I had sepsis, and a failed surgery. Because babies.

Damn right it's a god damn feminist issue.

AndNoneForGretchenWieners Thu 20-Feb-20 23:18:42

It took 5 years for my GP to take me seriously and prescribe Neditol. My mother had an op to sort her bladder out but it didn't work, so I was loath to go down the surgical route. The tablets are a game changer. I'm just annoyed at how long I had to persevere.

Gingerkittykat Fri 21-Feb-20 00:09:46

It seems I was lucky, I developed a problem and was taken seriously. Male GP (no female at the practice at that time) prescribed tablets that didn't work well. Female GP immediately referred me to pelvic health physio who helped me a lot as well as prescribing Neditol.

I do think it should be discussed more openly instead of the constant jokes about Tena. My problems were not a result of childbirth or the standard urge incontinence and I had never heard about pelvic health physios before I had a problem. I felt totally humiliated when I started to have problems but talking about it and being taken seriously made me feel better about it.

LouHotel Fri 21-Feb-20 00:34:15

We talk about it openly at work although weirdly my first babies birth made me incontinent and I had pains going to the toilet for a long time. After my second baby I don't know what the midwife did down there but haven't had an issue.

NYnachos Fri 21-Feb-20 00:42:08

Also apparently lowering levels of estrogen in the menopause can weaken pelvic floors.

So if childbirth doesn't get you...

Middleagedmidwife Fri 21-Feb-20 08:12:24

I went to my GP and was diagnosed with a rectocele and a mild cystocyle. I get constant cystitis and some continence issues with coughing. I’m still waiting for physio appointment and no mention of surgical opinion.
I do feel if I was a man who had these issues I’d have been referred for surgery immediately. My GP sent me off to do pelvic floor exercises!!! I explained I do them every day and teach other women to do them. They don’t work!!!!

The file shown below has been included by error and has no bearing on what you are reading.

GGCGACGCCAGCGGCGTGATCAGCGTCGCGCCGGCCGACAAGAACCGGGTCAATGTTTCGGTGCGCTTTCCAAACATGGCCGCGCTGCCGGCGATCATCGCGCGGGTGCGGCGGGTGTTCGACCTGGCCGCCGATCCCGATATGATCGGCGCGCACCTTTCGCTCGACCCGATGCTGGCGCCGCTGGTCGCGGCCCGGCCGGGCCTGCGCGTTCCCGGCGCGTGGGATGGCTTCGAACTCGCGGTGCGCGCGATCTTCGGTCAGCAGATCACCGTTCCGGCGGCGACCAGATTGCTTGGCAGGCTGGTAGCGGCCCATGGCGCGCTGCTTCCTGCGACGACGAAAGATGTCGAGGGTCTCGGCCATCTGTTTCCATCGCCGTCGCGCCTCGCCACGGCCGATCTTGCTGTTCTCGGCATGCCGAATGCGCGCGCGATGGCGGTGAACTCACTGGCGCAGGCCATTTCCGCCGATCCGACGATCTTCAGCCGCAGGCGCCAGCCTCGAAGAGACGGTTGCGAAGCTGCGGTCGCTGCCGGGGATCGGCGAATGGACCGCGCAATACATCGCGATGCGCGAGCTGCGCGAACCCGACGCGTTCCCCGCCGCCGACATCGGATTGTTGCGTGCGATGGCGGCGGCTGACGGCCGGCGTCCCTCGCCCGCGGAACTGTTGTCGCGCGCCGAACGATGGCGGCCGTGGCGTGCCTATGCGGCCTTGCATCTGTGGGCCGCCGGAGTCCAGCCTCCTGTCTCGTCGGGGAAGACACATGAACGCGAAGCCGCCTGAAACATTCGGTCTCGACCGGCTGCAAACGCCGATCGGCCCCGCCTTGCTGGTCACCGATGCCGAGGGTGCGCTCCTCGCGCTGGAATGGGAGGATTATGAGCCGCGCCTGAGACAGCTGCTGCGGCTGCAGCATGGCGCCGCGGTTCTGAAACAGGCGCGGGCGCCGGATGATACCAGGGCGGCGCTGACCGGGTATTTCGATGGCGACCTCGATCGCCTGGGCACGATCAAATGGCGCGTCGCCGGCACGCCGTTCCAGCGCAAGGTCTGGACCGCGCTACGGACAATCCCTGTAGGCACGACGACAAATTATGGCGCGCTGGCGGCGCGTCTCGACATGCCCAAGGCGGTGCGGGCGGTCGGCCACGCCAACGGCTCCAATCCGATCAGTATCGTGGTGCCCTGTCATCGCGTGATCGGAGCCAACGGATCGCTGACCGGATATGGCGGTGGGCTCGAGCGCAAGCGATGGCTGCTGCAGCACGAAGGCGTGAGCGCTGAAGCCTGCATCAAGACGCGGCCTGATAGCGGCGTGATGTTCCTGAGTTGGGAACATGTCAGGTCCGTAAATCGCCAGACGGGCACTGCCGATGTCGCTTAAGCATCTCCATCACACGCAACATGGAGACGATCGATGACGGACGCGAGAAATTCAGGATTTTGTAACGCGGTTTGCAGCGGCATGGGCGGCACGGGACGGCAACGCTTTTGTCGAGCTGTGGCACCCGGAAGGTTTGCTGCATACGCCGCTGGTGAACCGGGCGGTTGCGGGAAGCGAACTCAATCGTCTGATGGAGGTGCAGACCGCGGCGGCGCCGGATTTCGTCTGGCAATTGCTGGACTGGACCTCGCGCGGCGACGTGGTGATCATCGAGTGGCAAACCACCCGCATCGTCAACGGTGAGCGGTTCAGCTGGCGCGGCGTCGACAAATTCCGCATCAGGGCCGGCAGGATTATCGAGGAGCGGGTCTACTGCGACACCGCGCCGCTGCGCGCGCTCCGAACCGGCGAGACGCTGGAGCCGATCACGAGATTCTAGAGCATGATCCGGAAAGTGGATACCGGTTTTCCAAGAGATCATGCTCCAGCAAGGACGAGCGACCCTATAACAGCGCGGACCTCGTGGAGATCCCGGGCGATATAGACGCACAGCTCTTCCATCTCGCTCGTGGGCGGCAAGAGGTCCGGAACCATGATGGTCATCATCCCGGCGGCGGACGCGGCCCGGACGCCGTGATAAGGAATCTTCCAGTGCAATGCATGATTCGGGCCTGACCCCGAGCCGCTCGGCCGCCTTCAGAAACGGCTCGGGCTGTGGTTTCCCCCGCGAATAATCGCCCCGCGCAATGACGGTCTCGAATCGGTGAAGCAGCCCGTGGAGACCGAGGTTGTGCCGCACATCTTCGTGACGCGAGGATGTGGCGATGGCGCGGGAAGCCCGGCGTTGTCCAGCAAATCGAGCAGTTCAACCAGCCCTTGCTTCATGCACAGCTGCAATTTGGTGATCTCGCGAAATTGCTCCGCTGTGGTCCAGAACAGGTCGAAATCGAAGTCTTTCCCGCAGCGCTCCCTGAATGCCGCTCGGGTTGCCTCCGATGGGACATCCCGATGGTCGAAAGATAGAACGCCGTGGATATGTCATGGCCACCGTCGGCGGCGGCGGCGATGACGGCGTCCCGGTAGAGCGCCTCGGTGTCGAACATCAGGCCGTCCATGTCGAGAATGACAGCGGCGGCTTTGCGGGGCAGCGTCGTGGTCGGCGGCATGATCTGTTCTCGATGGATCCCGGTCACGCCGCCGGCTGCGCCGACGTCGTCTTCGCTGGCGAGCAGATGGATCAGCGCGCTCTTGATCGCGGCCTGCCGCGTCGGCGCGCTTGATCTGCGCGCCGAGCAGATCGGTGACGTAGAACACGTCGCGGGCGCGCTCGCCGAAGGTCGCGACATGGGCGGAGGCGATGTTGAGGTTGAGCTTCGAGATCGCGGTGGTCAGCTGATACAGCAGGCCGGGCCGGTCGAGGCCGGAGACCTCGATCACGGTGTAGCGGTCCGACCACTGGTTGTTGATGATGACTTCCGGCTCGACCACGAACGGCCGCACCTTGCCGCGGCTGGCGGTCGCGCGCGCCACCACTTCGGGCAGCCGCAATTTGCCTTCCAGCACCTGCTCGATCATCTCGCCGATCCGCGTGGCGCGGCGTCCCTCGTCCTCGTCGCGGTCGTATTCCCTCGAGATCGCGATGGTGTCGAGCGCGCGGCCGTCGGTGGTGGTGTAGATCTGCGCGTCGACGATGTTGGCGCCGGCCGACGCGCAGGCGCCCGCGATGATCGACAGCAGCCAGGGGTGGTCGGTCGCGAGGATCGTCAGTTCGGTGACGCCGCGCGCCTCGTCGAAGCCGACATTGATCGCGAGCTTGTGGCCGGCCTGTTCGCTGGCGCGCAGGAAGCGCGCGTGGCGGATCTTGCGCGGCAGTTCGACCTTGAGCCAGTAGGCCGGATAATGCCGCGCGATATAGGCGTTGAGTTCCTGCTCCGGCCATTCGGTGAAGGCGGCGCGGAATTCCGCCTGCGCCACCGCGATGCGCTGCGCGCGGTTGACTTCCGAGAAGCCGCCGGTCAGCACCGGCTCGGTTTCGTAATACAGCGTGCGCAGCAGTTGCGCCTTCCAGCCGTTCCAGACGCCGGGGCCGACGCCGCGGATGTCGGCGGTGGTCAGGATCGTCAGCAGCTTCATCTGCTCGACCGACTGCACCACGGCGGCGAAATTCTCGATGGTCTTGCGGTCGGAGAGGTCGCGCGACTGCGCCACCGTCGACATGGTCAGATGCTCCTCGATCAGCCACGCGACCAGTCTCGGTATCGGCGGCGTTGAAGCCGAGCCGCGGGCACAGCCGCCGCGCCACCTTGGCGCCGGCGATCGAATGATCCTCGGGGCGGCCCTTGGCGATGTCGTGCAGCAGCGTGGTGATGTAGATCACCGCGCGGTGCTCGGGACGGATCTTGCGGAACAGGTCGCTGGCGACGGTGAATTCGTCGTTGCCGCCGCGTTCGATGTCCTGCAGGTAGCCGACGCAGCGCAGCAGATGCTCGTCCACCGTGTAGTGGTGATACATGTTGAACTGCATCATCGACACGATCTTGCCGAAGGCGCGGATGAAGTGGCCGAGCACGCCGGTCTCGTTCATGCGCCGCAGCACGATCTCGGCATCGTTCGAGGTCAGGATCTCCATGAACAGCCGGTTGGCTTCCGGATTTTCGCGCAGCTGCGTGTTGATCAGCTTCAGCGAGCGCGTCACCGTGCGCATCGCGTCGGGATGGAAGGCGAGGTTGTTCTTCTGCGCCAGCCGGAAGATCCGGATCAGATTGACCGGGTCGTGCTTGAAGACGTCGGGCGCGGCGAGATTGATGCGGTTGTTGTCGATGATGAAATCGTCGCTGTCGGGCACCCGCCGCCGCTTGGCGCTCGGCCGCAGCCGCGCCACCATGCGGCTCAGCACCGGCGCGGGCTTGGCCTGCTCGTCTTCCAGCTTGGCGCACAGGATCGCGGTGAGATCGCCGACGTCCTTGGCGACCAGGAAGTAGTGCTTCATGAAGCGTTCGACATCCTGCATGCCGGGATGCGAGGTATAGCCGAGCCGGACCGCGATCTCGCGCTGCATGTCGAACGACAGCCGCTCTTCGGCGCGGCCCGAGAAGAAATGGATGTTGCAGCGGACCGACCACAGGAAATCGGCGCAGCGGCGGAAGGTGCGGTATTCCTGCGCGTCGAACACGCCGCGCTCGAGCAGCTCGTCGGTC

Prawnofthepatriarchy Fri 21-Feb-20 11:51:18

I have a rectocele too, Middleagedmidwife and my female GP advised me not to have surgery unless absolutely necessary as apparently it can seriously screw up PIV sex.

Middleagedmidwife Fri 21-Feb-20 13:42:04

Maybe I’ll persevere with physio then. Hope it improves things.

SciFiScream Fri 21-Feb-20 13:55:15

That's my friend. She's ace and does a lot for women and women's rights.

She's touring in Australia at the moment with her educational comedy.

She's very talented and educated about the subject of female continence.

This is content from her comedy. It's been cut together remember.

She's on Mumsnet too.

SciFiScream Fri 21-Feb-20 13:57:41

BTW the way we've been taught to do the exercises is wrong. We shouldn't be tying to stop a pee mid stream. We need to clench the muscles we'd use to stop the worlds smelliest fart. Those muscles are further round and deeper.

I've been doing the routine for a while and have noticed a definite improvement.

Goosefoot Fri 21-Feb-20 19:35:40

I think it's a difficult problem. For women who have had kids, it's mechanics, that is a lot of physical trauma that can happen. Solutions though, aren't simple, anything invasive can have real downsides in an area of the body with delicate tissues, where there is urine and faeces nearby, and where it can impact sex.

PlanDeRaccordement Fri 21-Feb-20 21:03:29

This is stupid argument.
It’s like saying if men were poor, then we’d pave the streets with gold. Oh, wait men do get poor and also get incontinence.

You’re pretending that all men’s problems are addressed by society and they live worry free lives. They don’t.

MrsFogi Fri 21-Feb-20 21:09:05

In France all women get a series of sessions with a physio after childbirth to sort out their pelvic floors. They are always horrified to hear how backward we are in the UK about this.